Last summer Disney's "Maleficent" bewitched moviegoers with a revisionist take on the "Sleeping Beauty" tale and a star turn from
Now, a year after the film hauled in $758 million at the worldwide box office, Disney is developing a sequel with Linda Woolverton returning to write the script, The Times has confirmed. Deadline Hollywood first reported the news.
Given "Maleficent's" commercial success, getting the ball rolling on a sequel is a no-brainer. But the big question is whether Jolie would come back. The script is being written with her return in mind, but no deal is in place yet.
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As an actress, Jolie has proved somewhat averse to sequels. In recent years she was involved in developing follow-ups to the action movies "Salt" and "Wanted," but neither ever materialized.
While she has lent her voice to three "Kung Fu Panda" animated movies (the third of which is due in January), Jolie's only live-action role reprisal was more than a decade ago, in 2003's "Lara Croft Tomb Raider: The Cradle of Life," a sequel to the 2001 movie "Lara Croft: Tomb Raider." And that didn't work out so well.
Asked about the prospects of her doing a "Maleficent" sequel last year, Jolie told USA Today, "I don't know. I enjoyed ['Maleficent']. I just feel like we did this one thoroughly and I don't think there'd be another. I feel like this is the one, if I was going to ever do a Disney one, this is the one I wanted to do. And I think we've done it well."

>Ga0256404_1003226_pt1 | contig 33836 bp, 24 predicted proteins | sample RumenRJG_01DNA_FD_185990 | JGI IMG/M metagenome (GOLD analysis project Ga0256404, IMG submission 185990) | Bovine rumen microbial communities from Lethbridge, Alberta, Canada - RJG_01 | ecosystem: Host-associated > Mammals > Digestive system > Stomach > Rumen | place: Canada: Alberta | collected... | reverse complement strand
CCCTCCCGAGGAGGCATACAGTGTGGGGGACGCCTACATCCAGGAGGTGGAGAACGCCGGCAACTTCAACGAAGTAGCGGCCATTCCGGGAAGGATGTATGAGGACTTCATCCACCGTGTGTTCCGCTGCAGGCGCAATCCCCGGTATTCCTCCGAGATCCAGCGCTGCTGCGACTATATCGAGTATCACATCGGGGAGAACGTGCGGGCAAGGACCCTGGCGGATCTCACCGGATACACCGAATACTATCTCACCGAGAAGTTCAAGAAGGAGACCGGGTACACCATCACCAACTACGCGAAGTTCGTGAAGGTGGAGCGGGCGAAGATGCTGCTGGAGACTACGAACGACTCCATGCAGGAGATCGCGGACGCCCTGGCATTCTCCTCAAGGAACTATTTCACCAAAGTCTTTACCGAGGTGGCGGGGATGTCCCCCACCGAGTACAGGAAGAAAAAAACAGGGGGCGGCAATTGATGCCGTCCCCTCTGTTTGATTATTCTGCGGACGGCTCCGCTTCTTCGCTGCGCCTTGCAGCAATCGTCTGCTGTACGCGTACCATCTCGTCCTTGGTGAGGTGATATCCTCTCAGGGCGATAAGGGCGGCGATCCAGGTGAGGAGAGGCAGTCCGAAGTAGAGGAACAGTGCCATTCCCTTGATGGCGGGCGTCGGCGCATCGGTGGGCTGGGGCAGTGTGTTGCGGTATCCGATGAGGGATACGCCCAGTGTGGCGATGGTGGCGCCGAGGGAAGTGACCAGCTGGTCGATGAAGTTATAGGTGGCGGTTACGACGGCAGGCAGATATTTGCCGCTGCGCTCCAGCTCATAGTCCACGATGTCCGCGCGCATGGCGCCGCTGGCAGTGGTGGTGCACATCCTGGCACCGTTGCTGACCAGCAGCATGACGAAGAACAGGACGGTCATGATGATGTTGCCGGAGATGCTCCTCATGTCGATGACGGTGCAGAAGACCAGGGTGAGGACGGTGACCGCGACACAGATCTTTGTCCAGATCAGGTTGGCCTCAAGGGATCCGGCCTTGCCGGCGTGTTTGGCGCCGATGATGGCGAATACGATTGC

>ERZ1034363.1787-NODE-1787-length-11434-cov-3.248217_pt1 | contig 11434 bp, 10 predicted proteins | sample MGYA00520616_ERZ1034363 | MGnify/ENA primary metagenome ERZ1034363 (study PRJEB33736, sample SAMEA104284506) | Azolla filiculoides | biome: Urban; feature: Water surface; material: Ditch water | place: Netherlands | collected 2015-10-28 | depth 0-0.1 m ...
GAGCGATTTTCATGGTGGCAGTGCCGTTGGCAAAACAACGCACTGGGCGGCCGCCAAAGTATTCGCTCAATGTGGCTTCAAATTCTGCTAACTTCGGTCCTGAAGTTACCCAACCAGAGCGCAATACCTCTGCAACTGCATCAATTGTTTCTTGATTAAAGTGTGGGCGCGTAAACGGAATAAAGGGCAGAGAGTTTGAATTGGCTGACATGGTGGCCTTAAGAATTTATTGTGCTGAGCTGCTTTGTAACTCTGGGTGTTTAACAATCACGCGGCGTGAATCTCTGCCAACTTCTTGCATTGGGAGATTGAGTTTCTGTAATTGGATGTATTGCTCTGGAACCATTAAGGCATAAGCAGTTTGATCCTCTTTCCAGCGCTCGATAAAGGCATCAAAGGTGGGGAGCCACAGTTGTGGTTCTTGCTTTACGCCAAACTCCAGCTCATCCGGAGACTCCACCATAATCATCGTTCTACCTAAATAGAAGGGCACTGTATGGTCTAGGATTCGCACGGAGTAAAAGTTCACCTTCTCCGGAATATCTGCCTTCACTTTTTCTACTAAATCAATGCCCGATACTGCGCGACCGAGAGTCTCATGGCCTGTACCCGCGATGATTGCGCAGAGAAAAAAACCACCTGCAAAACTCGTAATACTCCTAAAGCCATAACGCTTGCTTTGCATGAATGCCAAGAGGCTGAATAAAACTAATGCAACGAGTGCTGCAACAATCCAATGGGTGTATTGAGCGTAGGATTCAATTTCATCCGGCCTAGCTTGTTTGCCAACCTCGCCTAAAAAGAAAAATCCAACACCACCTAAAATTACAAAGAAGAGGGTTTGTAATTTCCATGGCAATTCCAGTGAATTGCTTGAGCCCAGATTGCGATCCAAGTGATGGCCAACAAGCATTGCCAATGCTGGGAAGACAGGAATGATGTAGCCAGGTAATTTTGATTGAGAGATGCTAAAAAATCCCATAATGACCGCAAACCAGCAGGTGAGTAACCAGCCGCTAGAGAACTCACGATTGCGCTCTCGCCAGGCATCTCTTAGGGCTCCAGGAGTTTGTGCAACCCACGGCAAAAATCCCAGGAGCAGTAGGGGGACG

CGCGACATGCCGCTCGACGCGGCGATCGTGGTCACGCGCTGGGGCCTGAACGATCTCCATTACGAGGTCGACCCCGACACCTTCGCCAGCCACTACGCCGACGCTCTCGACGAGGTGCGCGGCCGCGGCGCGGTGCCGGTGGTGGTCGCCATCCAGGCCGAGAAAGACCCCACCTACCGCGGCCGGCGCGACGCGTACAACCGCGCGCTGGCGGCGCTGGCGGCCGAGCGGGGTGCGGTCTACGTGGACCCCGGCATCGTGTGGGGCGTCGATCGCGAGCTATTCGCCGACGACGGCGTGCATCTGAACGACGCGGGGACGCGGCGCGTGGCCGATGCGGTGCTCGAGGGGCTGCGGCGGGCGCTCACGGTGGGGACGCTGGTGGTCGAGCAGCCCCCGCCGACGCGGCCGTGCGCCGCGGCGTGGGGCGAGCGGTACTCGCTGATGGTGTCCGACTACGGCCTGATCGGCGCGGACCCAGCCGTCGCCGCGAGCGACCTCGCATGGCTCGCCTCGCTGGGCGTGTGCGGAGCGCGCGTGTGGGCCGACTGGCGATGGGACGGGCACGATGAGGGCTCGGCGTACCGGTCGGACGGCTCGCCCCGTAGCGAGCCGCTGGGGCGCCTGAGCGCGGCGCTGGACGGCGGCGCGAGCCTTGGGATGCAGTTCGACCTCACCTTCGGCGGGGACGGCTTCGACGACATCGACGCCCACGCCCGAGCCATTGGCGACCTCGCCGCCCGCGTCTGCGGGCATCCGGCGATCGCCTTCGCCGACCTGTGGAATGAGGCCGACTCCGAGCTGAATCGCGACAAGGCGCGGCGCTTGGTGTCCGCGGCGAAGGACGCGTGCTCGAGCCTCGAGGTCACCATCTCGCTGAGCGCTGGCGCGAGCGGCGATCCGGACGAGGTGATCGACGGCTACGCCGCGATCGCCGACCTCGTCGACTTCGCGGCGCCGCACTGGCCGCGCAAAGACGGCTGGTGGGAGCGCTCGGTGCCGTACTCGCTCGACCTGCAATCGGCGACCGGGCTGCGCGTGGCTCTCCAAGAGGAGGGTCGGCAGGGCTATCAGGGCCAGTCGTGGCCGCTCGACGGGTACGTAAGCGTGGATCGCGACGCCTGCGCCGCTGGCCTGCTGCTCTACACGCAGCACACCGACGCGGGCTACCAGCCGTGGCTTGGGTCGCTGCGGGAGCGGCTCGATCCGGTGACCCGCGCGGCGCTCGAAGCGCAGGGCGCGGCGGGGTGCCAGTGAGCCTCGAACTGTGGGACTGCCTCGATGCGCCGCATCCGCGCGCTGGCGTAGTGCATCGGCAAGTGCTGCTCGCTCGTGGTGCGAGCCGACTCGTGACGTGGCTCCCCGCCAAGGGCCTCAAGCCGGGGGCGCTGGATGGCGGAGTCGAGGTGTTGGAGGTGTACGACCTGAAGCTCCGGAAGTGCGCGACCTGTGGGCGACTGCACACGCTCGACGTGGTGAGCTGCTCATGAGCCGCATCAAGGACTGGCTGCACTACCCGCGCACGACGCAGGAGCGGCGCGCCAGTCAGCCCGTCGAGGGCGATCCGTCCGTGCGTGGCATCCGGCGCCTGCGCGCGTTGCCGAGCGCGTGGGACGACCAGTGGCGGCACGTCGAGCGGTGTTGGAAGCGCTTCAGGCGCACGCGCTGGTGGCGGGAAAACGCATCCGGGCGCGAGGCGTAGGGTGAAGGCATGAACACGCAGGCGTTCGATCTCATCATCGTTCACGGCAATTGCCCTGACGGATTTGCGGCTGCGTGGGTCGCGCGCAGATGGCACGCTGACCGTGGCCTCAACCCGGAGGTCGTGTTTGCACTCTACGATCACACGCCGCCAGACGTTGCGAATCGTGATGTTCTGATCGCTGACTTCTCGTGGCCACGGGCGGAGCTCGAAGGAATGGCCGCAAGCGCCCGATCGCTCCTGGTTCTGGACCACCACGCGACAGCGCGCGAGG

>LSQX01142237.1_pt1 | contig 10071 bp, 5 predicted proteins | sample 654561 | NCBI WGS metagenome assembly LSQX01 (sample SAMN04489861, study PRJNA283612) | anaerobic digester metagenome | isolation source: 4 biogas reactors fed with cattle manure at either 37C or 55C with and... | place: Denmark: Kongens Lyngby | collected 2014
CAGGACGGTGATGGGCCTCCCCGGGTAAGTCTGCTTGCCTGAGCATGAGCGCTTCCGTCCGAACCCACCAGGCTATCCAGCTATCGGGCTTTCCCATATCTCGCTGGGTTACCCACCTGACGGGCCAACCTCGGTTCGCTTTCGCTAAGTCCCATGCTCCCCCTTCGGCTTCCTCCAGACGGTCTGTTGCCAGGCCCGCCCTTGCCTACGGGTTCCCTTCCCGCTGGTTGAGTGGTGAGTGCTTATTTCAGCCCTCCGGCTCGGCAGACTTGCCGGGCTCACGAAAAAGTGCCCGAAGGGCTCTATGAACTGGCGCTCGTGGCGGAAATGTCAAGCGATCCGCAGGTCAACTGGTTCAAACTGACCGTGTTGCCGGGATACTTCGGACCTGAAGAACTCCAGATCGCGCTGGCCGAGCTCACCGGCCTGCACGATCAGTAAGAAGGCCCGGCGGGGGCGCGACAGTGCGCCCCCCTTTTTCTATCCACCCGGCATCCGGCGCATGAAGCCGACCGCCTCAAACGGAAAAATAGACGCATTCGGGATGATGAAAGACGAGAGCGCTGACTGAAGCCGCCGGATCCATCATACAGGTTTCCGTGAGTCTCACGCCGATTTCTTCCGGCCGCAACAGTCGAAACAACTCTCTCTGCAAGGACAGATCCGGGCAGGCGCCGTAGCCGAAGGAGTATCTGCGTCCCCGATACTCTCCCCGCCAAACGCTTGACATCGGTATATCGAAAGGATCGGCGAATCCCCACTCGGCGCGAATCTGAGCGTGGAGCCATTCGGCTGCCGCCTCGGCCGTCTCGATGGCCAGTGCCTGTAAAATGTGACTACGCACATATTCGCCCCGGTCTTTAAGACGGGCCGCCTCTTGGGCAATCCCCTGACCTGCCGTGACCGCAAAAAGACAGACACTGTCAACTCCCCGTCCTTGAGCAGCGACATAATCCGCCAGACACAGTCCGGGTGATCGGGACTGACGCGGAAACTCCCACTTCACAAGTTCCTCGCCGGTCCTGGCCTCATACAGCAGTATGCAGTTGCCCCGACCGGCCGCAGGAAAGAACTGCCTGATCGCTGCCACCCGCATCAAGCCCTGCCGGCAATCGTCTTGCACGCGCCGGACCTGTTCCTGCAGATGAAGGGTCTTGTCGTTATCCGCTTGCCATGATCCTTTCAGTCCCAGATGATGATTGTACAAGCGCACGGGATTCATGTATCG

That was, however, before "Maleficent" became a hit.
Jolie has been choosy about her franchise acting roles as she develops her prestige-film directing career — including last year's WWII tale "Unbroken" and her upcoming "By the Sea," a romantic drama starring Jolie and husband Brad Pitt that will arrive in November. She also has the Richard Leakey biopic "Africa" in her crosshairs.
Disney, though, has made live-action fairy tales a priority. (Other projects include "Cinderella," "Beauty and the Beast" and "Mulan.") "Maleficent" has particular appeal since it's one of the few to be a recent screen hit.
Then again, it's probably more dependent on its star than the others. If Jolie decided not to sign on, the studio could have some big horns to fill.
Times staff writer Meredith Woerner contributed to this report.